In my practice, I work only with adults, so I claim no direct clinical experience here. Working with children and teenagers requires specific training and I do not claim to have it. So I offer these thoughts chiefly from my own personal experience, though also from the deeply-held ethical standpoint that underpins why I work as a therapist. Apart from actually being a trans kid myself once, I have personally known a number of trans children and their families over the years. If you haven't, that may not be surprising because for some families in this situation keeping their child safe from the real, physical danger they may face if their identity and location becomes widely known can be a priority. I have seen the prejudice these children and their parents face. I have heard the stories about their families being hunted by newspapers, the social media monstering, even the death threats [3]. I know the stories of the suicide attempts some of these children have made, after being put through relentless bullying at school - by fellow pupils, teachers, or even other parents - and how their desperate families have done everything they can to try and keep them safe. I have recently read the UK government's education proposals that would, if enacted, even more deeply isolate and stigmatise trans children in schools – proposals of breath-taking cruelty and embedded, shocking, bias, condemned by teaching unions and the NSPCC. I’ve known one family whose 14 year old child started asserting their inner gender when they were 3. And, I mentioned, I was a trans kid myself once – in an era when, like the friend of whom I wrote at the start, I was terrified of revealing anything of my identity at all.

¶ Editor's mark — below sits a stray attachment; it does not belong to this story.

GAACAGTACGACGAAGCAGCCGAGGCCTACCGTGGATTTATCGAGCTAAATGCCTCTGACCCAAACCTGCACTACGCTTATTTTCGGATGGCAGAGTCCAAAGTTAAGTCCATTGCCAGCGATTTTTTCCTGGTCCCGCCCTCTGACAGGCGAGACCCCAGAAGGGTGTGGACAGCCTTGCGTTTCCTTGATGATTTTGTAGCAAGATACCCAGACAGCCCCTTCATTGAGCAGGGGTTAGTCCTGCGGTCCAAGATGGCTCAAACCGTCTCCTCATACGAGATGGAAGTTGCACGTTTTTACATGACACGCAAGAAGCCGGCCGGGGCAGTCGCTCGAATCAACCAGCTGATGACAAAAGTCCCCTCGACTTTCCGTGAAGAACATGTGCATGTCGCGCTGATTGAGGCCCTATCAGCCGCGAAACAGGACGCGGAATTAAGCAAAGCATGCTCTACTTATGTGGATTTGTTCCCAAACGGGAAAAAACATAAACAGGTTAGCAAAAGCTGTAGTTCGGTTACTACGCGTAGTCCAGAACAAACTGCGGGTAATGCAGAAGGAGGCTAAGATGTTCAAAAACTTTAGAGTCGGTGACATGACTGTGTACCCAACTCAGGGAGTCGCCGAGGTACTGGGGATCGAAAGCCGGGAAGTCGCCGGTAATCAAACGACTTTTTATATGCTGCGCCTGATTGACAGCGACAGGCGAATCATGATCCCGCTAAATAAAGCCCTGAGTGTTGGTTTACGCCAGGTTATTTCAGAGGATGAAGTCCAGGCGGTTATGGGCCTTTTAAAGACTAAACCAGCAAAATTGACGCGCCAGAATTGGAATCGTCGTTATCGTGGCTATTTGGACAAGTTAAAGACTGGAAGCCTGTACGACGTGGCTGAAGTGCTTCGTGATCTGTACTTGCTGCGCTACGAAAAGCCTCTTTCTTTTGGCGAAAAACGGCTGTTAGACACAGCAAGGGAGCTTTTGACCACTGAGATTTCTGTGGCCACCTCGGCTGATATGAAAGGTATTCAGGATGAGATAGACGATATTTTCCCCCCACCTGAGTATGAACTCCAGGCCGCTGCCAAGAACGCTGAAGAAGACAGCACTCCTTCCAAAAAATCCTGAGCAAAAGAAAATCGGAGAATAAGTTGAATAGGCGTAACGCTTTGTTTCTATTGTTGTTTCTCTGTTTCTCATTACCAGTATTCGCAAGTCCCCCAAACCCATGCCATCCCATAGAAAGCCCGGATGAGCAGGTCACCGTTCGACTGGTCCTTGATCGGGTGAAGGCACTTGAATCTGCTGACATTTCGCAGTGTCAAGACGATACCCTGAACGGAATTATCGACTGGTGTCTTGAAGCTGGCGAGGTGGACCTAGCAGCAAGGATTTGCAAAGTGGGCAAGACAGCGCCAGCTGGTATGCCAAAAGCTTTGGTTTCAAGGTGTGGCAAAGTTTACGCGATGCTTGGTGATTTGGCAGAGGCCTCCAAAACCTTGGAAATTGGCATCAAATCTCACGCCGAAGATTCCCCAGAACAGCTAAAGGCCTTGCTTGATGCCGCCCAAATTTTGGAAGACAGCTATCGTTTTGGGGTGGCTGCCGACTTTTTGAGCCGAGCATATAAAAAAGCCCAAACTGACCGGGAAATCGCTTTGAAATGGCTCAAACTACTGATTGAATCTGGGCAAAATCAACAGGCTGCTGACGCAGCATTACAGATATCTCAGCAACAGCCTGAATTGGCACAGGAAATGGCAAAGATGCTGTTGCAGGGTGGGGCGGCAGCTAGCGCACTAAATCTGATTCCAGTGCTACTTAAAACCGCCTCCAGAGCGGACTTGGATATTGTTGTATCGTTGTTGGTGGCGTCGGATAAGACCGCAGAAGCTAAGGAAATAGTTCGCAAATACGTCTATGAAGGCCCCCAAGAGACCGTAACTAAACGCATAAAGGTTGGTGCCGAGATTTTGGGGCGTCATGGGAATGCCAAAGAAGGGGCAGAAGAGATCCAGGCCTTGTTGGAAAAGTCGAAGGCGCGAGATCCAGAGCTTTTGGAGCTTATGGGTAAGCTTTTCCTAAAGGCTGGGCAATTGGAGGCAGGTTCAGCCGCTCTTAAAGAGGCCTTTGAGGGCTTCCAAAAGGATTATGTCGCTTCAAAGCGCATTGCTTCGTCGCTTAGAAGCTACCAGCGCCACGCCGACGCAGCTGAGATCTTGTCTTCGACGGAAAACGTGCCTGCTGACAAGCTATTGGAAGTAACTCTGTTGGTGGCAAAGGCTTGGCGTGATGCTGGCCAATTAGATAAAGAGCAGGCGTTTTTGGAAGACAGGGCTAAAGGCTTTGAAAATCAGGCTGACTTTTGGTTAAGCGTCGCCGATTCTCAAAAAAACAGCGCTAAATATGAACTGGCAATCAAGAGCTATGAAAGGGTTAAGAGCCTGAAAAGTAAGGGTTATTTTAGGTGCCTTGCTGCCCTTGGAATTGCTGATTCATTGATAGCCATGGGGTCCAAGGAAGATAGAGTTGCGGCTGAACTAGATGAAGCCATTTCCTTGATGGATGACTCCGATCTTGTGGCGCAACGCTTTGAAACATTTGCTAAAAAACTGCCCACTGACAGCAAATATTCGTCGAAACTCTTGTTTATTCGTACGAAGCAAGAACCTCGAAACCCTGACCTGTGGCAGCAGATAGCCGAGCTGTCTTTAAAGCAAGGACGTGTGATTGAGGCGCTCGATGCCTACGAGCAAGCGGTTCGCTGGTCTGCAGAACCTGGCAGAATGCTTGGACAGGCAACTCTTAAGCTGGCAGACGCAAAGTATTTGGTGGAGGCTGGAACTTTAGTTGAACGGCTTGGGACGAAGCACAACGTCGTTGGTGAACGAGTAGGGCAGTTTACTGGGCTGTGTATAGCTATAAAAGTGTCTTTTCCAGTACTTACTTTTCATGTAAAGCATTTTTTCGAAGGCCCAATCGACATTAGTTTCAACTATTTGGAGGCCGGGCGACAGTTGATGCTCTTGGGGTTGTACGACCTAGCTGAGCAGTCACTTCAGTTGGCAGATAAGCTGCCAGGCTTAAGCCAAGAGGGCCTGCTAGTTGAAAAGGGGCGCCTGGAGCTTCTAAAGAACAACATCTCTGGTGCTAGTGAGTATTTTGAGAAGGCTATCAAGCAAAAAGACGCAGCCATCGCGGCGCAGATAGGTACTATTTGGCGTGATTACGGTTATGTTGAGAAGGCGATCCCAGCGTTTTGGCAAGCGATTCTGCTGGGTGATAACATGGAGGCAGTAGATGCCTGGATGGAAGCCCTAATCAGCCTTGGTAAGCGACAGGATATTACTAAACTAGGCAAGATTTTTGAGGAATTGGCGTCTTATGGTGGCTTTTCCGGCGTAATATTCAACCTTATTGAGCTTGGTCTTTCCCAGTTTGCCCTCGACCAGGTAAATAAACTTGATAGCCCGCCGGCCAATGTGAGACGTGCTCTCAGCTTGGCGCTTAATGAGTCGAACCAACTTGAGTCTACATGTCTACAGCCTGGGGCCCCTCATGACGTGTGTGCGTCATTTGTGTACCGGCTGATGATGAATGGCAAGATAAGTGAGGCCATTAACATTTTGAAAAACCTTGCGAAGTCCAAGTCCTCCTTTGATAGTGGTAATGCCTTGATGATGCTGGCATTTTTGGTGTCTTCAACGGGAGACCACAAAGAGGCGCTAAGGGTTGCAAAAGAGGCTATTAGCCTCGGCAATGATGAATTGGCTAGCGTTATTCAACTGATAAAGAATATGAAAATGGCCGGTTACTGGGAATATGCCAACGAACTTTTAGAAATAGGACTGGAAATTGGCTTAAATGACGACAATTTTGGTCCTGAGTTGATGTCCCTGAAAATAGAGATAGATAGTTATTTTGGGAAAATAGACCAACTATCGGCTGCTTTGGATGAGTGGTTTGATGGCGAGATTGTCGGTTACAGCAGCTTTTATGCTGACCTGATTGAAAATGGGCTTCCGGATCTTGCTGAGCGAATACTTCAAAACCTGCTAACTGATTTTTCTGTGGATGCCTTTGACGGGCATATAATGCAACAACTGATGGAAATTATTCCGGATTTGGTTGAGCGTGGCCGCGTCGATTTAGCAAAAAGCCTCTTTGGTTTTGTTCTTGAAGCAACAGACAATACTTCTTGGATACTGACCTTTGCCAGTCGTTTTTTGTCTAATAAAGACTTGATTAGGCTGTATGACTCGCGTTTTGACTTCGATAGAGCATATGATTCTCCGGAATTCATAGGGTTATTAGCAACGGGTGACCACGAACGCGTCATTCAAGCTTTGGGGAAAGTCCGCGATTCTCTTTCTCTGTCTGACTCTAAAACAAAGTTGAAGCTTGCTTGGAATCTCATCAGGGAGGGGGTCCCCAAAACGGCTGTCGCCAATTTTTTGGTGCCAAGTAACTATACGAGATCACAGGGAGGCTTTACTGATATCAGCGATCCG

How are we to help such children and their families? I believe that, in essence, the principles outlined above hold true for them too. Much has been made of how children’s brains grow and develop, and this point is entirely valid. Equally, media and political commentators point to ostensible social media or peer pressure. Some, using a reheated trope previously levelled at people of colour, Jewish people and gay people at one time or another, accuse the trans community of trying to ‘trans’ kids, a predation narrative with a stink of the so-called ‘great replacement’; a smearing of trans people (who are not, in this narrative, real, but in the grip of a sinister ‘ideology’), by saying that they are trying to ‘erase lesbians’.


Were this last claim not so dangerously toxic in the public discourse, it would be risible. Despite the 'Gender Ideology' smear featuring regularly in the British government's increasingly demented rhetoric around all this, even in its written policy proposals, I don't wish to dignify it here further by writing about it. But I will discuss the other two questions, at least briefly.